If this experience has taught me anything its to grab hold of or go after every opportunity that comes your way. Being proactive towards the things that excite you and inspire you is the only way to really make a set time in your life truly an experience.
Last week, one of our fellow interns invited a pilot friend of her's to come and speak to the kids at the day camp about flying. That night, I jokingly broached the topic and asked if he would take us flying, knowing that I actually was quite serious. Nino called Brian, the pilot, right then and set up a date for him to take us up. Had I not been forthright with my desires, I would have missed a fantastic opportunity.
So Sunday night, right around sunset, we arrived at a small municipal airport in Canton, MI to meet Brian and the Cessna 172 he had prepared to take us up in. He walked us through the pre-flight checks, and offered me the co-pilot's seat. With my head set on, he narrated the pre-take off preparations and filled us in on the flight plan. With the click of a switch, the runway lights were turned on and he pushed the throttle forward.
Soon enough we were in the air watching the city lights go on as the sun's light went down. He followed I-96 east towards downtown Detroit, pointing out landmarks along the way. It was incredible to see the dead-straight Midwestern street grids extend as far as the eye could see. We approached the Detroit skyline, and he began maneuvers that would take us on a loop around the skyscrapers twice while avoiding the Canadian border along the Detroit River. We flew south to do a figure-8, and circle around the skyline on the other side of the aircraft. The buildings shimmered as the street-light reflected off of different windows, changing fast against our high speed.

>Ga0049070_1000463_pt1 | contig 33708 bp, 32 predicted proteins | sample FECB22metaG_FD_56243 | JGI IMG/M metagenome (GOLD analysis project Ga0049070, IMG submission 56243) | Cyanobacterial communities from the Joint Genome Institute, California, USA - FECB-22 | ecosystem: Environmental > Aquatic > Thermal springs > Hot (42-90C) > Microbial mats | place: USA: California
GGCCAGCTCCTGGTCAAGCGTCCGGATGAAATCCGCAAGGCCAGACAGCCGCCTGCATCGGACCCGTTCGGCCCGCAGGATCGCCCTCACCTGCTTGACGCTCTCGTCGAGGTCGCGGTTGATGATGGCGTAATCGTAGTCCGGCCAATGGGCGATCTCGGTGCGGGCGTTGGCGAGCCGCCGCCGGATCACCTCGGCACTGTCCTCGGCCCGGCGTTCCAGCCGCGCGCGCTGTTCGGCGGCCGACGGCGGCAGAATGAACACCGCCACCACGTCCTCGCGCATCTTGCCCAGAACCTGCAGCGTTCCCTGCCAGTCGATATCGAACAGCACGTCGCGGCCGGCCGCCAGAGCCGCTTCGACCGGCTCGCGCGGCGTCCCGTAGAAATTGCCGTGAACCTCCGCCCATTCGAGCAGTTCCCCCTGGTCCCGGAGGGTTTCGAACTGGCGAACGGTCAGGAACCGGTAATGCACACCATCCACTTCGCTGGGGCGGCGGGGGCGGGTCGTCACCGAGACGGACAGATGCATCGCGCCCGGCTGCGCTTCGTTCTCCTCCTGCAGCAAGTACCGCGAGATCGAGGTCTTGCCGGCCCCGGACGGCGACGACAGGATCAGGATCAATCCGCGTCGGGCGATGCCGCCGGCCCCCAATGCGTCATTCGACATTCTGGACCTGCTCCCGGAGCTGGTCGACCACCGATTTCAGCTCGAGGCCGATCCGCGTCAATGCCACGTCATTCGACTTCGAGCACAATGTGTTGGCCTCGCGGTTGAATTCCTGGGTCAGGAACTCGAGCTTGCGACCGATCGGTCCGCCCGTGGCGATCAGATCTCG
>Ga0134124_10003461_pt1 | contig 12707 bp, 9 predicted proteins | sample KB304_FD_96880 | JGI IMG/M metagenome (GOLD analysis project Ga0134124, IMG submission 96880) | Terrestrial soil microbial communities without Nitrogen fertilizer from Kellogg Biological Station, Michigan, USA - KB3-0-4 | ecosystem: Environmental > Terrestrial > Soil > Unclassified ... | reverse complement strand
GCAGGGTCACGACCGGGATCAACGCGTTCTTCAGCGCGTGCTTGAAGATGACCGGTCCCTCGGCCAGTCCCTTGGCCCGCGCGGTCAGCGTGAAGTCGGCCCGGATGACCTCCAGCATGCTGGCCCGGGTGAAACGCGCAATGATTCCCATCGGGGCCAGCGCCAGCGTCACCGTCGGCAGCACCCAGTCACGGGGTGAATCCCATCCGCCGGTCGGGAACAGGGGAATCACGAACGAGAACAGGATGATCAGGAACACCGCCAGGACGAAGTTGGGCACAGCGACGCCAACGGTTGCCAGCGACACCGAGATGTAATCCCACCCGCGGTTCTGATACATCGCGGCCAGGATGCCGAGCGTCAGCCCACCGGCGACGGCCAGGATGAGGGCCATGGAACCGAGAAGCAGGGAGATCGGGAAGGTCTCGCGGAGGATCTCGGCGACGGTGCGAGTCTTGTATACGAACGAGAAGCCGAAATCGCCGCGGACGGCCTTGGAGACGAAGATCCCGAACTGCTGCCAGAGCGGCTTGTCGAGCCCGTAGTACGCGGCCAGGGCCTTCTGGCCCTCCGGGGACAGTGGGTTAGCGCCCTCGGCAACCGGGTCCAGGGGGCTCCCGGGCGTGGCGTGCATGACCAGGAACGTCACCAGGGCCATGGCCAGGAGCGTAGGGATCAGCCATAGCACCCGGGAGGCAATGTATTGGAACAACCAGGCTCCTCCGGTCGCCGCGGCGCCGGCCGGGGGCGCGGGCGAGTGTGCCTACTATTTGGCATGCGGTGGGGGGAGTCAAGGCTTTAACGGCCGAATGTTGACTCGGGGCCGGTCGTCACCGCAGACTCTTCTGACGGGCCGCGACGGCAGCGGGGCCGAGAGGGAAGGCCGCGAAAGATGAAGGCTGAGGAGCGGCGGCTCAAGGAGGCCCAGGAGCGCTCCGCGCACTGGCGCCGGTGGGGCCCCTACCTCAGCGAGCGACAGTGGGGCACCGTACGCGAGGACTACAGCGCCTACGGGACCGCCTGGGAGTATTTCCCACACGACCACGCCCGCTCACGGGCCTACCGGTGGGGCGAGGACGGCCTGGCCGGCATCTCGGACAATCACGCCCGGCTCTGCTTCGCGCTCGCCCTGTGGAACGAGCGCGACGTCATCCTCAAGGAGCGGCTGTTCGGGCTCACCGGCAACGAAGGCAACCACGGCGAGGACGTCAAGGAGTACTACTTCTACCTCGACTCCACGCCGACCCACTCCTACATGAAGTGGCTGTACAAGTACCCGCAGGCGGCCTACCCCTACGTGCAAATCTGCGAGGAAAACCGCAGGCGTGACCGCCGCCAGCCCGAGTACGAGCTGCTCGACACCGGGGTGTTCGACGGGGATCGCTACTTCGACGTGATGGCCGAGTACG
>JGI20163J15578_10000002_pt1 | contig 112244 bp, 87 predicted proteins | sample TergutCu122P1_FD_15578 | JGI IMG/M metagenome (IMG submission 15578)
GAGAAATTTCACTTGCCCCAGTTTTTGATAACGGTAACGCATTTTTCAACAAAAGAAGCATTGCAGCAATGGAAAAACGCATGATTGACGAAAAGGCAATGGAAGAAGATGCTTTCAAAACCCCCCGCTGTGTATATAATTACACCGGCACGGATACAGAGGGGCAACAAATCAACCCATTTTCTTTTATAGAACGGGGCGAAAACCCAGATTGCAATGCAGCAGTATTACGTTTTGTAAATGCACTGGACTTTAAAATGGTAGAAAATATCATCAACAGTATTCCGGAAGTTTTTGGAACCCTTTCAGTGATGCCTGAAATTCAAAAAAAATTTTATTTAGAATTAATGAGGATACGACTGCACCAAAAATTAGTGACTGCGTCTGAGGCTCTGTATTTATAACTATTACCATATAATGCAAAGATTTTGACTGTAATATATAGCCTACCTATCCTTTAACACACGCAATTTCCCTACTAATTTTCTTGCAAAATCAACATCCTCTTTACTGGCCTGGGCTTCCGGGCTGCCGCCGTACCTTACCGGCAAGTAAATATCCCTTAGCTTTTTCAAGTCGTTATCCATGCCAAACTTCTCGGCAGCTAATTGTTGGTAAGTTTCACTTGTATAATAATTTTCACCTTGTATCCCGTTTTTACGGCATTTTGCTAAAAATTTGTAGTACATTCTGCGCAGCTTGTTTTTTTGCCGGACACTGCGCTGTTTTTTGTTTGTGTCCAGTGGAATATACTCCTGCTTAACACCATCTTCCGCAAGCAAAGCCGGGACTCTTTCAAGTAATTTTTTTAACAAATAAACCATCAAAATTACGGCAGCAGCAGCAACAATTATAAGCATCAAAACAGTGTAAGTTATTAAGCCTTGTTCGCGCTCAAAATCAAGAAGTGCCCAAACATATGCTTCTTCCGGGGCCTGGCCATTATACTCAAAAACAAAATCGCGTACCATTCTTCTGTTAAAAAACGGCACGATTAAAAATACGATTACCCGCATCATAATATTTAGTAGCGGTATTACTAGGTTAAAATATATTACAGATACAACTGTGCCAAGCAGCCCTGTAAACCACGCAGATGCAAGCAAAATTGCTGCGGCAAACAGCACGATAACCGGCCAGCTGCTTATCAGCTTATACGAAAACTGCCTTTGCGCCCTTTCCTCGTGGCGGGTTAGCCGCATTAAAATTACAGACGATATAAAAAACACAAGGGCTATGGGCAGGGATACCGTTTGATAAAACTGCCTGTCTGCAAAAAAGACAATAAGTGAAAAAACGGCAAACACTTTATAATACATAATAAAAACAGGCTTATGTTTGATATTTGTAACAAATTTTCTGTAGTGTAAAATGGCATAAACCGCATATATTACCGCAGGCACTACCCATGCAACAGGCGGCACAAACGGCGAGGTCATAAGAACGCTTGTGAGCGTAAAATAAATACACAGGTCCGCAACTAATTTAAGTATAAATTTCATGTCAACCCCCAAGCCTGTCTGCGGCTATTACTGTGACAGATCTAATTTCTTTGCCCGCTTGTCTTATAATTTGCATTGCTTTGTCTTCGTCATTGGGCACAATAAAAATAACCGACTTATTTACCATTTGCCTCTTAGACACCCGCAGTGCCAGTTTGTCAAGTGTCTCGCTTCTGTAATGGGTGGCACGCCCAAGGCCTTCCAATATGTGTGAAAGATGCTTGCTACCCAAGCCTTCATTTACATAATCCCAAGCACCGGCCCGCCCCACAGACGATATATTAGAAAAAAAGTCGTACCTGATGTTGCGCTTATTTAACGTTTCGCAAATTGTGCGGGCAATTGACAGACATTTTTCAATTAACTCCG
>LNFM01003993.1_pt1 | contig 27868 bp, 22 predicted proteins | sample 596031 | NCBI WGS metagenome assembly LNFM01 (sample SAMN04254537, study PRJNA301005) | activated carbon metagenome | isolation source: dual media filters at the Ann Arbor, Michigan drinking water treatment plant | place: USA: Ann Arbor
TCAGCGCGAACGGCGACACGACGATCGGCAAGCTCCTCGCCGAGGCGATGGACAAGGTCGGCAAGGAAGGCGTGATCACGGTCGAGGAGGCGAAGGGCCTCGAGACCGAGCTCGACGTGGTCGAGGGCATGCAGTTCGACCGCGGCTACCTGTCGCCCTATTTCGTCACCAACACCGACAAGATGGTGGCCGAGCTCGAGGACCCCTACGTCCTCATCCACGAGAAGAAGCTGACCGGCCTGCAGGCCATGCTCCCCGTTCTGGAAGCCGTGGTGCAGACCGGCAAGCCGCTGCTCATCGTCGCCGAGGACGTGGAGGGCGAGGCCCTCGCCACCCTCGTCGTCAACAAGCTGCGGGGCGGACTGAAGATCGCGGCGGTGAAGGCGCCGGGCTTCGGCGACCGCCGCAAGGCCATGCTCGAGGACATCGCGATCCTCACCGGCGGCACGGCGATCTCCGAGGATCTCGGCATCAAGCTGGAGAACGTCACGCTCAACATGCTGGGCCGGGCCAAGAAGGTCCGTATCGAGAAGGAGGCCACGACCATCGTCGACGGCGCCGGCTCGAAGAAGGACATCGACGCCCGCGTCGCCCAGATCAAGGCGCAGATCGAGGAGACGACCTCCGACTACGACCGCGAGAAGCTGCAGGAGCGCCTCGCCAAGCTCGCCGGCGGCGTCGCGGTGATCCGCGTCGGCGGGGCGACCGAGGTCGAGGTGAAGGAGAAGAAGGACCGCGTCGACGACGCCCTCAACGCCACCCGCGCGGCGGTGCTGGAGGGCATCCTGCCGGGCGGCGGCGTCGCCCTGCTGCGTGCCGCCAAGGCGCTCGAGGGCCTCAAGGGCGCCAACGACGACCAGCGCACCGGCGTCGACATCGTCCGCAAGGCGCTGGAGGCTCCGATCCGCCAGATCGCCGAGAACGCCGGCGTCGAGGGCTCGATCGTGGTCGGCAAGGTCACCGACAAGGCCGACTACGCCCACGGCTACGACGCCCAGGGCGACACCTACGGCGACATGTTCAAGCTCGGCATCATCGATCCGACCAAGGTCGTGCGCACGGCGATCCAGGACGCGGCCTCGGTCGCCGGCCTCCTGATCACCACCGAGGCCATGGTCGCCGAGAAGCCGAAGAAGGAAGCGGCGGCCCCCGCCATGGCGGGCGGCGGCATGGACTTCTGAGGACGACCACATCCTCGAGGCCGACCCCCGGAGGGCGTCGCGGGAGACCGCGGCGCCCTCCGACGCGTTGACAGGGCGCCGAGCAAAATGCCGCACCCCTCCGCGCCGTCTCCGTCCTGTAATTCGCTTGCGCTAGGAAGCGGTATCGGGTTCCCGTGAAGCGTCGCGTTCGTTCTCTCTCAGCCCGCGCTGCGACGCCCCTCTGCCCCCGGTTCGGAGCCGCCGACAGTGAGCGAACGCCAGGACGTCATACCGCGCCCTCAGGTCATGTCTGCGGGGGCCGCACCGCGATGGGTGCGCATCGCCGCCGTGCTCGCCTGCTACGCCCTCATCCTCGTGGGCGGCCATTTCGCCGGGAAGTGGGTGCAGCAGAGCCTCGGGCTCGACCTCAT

We banked left and headed back east towards Canton. Once we left Detroit Metro Airspace, Brian pulled his hands of the control wheel and asked over the radio if I wanted to take over. After wetting my pants, I excitedly agreed and nervously took the controls. I followed I-96 West, following the street lights and keeping my altitude at 2,500 feet. I have no idea how long I had the controls; whatever time it took to get from Detroit airspace to within site of the the field in Canton.
Brian re-took the controls and asked if we were all willing to go out over the woods and do some aerobatic maneuvers. We happily agreed, and Brian began careful maneuvers to ensure the airspace around us was clear. Once he was sure there was no one around, he banked hard to the right, pulling up to 2 Gs. He straightened out, and did the same to the left, and again to the right. I have to say that this trackless roller coaster is one of the coolest thing I've ever experienced. He turned around to regain his bearings and caught site of the airport. He switched his radio and began landing procedures.
Safely on the ground, I was beside myself with excitement and a strong desire to begin flight lessons. Alas, this dream may have to wait, but I am so thankful for the incredible gift that Brian gave us. This experience reminds me of the importance of spontaneity, good friends, and a proactive and adventurous attitude.